La Paz Through a Mollusk Photographer's Lens

La Paz, a classic big-animal destination, through the lens of a mollusk photographer

Editor’s Note: Charles Rawlings is a respected mollusk specialist who has published two books with his underwater photography. You can learn more about his latest offering at this link: Living Mollusks. His previous contribution to the guide was an engaging piece about using a TG-5 to supplement his DSLR rig. Charles looks at things from a different angle than much of the mainstream underwater photography community, making for engaging, interesting, and refreshing reading. I hope you enjoy! -Bryan Chu, Editor


La Paz, Mexico – these words, this place, conjures up visions of an arid desert wasteland spilling into a cerulean ocean. The famous or infamous Baja California adjoining the Sea of Cortez; Saguaro cactus meets whale shark. Jacques Cousteau once called the Sea of Cortez “the world’s aquarium” and the description is especially appropriate for the waters and dive sites around La Paz.

The dive sites around La Paz are well known for big animals – whale sharks, sea lions, dolphins, manta rays, mobula rays, huge schools of tuna and jack; even whales on occasion – Humpback whales, pilot whales, Sperm whales and rarely Blue whales. La Paz, while not really known for sharks, will also provide nurse sharks, bull sharks, white tip sharks and other sharks that draw divers in droves. But, what about the macro aspect of the La Paz diving fauna? Are there little creatures living on La Paz’s reefs and wrecks? I travelled to La Paz to see for myself; and found myself asking - what macro secrets would it reveal?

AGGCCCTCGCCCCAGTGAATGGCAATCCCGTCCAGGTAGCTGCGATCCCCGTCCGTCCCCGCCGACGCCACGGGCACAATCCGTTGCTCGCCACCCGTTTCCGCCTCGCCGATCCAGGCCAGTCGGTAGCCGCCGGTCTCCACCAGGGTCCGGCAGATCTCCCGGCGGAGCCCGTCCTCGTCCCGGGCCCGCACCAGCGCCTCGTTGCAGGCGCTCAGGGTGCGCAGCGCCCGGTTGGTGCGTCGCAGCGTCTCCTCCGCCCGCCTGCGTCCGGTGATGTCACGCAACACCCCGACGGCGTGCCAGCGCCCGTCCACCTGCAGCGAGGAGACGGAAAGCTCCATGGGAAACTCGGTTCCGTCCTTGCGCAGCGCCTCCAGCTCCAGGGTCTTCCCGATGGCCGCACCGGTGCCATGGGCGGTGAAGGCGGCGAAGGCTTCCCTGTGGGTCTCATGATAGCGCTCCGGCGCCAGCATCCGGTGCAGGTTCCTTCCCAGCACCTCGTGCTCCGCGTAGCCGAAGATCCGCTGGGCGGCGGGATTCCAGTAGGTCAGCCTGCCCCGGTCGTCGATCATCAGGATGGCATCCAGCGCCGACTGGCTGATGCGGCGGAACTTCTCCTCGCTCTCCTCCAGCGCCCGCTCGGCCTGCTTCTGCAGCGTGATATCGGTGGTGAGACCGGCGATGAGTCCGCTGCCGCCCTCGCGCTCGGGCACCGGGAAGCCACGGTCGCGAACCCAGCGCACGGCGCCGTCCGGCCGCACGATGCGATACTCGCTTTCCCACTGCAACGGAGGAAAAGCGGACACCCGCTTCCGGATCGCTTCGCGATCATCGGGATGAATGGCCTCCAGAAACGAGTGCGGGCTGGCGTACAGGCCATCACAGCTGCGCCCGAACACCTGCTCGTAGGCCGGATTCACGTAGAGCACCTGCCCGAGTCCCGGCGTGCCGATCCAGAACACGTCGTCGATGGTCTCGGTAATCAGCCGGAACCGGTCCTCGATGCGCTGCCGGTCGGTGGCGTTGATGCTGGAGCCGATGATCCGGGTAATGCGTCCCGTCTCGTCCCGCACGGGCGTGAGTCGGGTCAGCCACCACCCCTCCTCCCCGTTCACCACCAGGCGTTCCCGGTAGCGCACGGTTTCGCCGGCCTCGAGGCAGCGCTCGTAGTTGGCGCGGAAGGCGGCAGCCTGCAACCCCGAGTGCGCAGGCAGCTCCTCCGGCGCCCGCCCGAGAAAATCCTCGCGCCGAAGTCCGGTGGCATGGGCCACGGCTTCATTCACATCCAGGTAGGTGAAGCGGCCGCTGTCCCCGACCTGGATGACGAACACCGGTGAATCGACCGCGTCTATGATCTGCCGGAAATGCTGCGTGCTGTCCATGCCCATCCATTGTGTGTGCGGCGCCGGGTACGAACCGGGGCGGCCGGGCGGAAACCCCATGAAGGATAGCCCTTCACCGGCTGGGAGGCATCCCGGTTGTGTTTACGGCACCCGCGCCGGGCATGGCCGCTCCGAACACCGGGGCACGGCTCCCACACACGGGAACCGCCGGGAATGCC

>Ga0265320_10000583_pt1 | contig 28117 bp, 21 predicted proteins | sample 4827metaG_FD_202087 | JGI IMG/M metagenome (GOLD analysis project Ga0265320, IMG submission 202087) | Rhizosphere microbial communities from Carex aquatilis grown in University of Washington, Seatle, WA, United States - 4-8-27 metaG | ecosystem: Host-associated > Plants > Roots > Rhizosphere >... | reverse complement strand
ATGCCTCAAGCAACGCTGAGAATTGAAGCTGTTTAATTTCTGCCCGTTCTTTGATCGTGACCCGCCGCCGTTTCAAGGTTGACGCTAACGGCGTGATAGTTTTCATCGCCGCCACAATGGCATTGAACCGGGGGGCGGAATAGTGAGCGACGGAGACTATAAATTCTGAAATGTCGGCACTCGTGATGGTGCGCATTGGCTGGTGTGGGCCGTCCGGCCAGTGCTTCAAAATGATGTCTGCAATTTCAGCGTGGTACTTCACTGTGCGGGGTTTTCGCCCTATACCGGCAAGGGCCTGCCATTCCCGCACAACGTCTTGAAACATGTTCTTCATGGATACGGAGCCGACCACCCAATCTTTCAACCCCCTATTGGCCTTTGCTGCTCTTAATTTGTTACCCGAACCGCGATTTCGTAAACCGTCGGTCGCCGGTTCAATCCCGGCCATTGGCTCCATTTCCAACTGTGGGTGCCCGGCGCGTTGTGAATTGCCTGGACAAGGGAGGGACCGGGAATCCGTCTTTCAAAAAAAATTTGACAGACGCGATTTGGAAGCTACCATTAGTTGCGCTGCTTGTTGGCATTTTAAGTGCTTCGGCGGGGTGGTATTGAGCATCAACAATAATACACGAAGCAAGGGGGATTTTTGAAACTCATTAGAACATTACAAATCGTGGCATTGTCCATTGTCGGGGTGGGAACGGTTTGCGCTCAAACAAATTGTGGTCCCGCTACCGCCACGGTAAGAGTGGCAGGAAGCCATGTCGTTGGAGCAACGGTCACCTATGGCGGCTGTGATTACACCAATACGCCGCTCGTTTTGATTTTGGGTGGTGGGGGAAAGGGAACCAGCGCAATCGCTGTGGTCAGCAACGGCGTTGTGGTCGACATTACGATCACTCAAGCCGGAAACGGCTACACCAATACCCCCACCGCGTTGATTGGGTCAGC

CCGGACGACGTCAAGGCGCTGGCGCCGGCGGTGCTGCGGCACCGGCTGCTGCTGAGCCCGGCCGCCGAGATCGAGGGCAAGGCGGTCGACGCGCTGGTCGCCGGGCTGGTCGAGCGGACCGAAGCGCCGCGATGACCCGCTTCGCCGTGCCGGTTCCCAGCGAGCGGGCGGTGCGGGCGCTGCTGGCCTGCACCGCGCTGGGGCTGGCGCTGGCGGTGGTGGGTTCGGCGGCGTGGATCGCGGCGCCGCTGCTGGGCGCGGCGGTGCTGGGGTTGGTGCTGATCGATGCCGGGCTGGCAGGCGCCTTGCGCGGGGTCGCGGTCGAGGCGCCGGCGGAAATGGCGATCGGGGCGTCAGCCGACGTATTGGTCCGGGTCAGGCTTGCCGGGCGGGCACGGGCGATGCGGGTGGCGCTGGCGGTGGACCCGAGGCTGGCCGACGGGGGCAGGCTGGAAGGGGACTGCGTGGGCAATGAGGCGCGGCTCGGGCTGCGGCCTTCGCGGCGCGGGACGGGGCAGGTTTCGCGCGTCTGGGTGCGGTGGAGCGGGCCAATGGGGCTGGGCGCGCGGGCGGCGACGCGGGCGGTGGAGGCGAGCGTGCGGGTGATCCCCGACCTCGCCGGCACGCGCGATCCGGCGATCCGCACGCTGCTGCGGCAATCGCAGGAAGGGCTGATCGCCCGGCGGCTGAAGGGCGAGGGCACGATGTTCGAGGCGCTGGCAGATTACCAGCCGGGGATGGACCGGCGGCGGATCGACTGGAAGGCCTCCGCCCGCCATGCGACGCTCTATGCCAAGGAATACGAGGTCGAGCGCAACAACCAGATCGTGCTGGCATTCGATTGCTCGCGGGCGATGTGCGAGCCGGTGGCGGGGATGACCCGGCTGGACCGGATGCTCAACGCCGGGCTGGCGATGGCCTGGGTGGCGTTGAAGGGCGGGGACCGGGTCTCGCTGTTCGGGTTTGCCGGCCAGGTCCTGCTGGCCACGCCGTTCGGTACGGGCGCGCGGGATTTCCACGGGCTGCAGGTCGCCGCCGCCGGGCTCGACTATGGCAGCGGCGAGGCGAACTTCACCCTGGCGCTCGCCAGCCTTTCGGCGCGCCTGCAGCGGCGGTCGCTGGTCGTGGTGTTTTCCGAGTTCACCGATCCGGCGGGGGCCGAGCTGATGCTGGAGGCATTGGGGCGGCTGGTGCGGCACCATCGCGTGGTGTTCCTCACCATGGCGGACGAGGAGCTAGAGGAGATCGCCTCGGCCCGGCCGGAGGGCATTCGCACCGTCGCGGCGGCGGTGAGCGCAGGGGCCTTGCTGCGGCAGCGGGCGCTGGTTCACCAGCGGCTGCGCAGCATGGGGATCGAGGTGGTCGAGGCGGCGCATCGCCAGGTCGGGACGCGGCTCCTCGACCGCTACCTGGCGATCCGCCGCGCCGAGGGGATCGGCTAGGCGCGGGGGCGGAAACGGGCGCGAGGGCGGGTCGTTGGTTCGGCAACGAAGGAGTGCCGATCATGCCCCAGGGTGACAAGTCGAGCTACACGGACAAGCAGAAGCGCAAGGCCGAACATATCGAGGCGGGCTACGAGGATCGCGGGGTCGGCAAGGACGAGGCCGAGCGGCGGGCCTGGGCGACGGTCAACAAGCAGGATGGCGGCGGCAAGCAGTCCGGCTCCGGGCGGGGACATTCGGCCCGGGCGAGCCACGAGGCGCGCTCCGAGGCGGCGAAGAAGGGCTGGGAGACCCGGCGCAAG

Crown of Thorns Starfish. Acanthaster planci. Swanee Reef. Nikon D80 with dual strobes, 60mm macro lens. 1/200 sec, f/22, ISO 100.

I am a specialist diver and photographer. I specialize in living mollusks, which include seashells, nudibranchs and cephalopods. Seashells are gastropods and bivalves such as oysters, clams, mussels and scallops. Cephalopods, meaning “head foot”, include nautilus, squid, octopus and cuttlefish; nudibranchs are those colorful “slugs”. The Sea of Cortez is renowned for its rich molluscan fauna, at least according to shell collectors. So, what could I discover and find diving around La Paz?

Diving Arrangements

I made arrangements with James Curtis and the amazing Cortez Club for a private boat and photographer – Nick Polanszky. I soon found out that Nick was a large animal photographer and a darn good one. Nick, however, is not a macro photographer guide, which he himself readily admits. However, his significant other, Natalia Siguerier, is a macro enthusiast. As a result, we all went hunting for mollusks and macro subjects. Our hunt was well rewarded at most dive sites.